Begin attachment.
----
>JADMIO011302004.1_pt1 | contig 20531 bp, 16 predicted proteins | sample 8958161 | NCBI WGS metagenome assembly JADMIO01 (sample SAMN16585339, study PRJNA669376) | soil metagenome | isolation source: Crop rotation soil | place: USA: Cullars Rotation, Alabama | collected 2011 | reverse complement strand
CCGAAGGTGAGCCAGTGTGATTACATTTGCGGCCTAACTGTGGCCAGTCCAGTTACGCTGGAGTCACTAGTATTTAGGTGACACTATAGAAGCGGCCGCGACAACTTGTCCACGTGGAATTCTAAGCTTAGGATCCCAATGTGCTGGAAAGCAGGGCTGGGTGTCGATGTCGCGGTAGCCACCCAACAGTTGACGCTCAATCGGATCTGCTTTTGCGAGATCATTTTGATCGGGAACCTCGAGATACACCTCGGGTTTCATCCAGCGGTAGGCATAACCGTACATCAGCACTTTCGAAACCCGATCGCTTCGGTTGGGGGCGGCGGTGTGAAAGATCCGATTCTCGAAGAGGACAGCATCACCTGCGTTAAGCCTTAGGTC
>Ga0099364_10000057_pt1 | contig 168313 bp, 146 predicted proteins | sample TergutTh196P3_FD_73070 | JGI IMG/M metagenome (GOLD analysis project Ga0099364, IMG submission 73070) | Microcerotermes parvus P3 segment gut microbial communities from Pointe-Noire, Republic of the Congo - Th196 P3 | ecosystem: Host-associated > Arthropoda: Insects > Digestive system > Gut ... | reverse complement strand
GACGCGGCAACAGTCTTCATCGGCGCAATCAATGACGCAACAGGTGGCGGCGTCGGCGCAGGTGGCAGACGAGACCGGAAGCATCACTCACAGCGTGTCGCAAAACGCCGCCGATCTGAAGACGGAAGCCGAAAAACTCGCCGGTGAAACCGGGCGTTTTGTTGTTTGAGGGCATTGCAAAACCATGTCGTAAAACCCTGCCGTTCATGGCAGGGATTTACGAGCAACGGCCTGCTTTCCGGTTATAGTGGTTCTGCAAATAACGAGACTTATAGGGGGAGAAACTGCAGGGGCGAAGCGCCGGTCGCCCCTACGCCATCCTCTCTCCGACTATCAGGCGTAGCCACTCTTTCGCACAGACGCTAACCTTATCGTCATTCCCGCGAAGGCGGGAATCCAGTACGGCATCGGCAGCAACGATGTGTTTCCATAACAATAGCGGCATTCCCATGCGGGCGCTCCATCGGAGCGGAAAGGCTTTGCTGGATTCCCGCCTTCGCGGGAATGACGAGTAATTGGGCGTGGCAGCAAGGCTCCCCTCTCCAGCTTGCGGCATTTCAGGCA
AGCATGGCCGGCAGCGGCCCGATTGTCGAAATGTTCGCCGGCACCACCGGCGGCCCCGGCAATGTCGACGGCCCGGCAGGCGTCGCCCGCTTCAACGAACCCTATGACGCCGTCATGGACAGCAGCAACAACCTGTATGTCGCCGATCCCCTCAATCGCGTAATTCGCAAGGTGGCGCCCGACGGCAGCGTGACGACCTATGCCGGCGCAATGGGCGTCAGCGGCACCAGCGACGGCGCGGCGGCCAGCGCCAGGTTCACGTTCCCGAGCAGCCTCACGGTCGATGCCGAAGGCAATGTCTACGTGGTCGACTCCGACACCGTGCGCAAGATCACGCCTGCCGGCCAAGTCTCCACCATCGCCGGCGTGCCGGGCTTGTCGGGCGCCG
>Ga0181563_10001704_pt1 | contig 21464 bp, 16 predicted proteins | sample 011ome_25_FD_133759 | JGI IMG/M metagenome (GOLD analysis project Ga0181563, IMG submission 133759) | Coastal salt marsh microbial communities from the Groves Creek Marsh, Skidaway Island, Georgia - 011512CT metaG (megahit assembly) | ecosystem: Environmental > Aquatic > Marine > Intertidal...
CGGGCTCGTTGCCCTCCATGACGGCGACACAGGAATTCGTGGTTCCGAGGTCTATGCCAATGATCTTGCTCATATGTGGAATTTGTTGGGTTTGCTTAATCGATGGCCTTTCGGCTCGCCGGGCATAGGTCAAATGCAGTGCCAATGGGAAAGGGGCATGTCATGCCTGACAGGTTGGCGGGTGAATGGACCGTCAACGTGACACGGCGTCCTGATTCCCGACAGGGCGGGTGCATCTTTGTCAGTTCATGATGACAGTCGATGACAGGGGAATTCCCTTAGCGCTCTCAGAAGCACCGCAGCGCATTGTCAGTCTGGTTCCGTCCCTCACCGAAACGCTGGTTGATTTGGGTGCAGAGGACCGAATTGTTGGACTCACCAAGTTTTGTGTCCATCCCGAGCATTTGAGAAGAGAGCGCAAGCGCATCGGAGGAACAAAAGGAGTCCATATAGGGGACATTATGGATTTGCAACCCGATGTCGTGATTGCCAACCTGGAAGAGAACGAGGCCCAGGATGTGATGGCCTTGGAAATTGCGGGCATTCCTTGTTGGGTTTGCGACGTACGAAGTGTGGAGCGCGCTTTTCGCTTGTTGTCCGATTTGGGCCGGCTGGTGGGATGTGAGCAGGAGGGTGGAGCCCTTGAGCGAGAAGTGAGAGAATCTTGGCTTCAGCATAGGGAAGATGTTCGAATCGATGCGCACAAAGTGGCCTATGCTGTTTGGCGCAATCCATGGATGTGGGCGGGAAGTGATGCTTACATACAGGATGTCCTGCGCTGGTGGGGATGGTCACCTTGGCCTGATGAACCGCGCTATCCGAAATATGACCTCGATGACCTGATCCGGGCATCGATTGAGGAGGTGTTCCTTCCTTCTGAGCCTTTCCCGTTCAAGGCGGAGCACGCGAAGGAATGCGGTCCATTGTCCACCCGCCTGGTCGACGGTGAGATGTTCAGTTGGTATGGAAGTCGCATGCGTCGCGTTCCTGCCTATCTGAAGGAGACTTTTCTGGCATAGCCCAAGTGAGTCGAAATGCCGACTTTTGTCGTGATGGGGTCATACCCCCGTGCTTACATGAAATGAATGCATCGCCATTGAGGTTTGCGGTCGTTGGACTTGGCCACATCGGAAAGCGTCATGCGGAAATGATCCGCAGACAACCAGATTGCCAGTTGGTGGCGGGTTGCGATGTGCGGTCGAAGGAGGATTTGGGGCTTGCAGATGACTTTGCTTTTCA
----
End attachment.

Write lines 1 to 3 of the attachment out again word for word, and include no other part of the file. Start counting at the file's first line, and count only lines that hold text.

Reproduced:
>JADMIO011302004.1_pt1 | contig 20531 bp, 16 predicted proteins | sample 8958161 | NCBI WGS metagenome assembly JADMIO01 (sample SAMN16585339, study PRJNA669376) | soil metagenome | isolation source: Crop rotation soil | place: USA: Cullars Rotation, Alabama | collected 2011 | reverse complement strand
CCGAAGGTGAGCCAGTGTGATTACATTTGCGGCCTAACTGTGGCCAGTCCAGTTACGCTGGAGTCACTAGTATTTAGGTGACACTATAGAAGCGGCCGCGACAACTTGTCCACGTGGAATTCTAAGCTTAGGATCCCAATGTGCTGGAAAGCAGGGCTGGGTGTCGATGTCGCGGTAGCCACCCAACAGTTGACGCTCAATCGGATCTGCTTTTGCGAGATCATTTTGATCGGGAACCTCGAGATACACCTCGGGTTTCATCCAGCGGTAGGCATAACCGTACATCAGCACTTTCGAAACCCGATCGCTTCGGTTGGGGGCGGCGGTGTGAAAGATCCGATTCTCGAAGAGGACAGCATCACCTGCGTTAAGCCTTAGGTC
>Ga0099364_10000057_pt1 | contig 168313 bp, 146 predicted proteins | sample TergutTh196P3_FD_73070 | JGI IMG/M metagenome (GOLD analysis project Ga0099364, IMG submission 73070) | Microcerotermes parvus P3 segment gut microbial communities from Pointe-Noire, Republic of the Congo - Th196 P3 | ecosystem: Host-associated > Arthropoda: Insects > Digestive system > Gut ... | reverse complement strand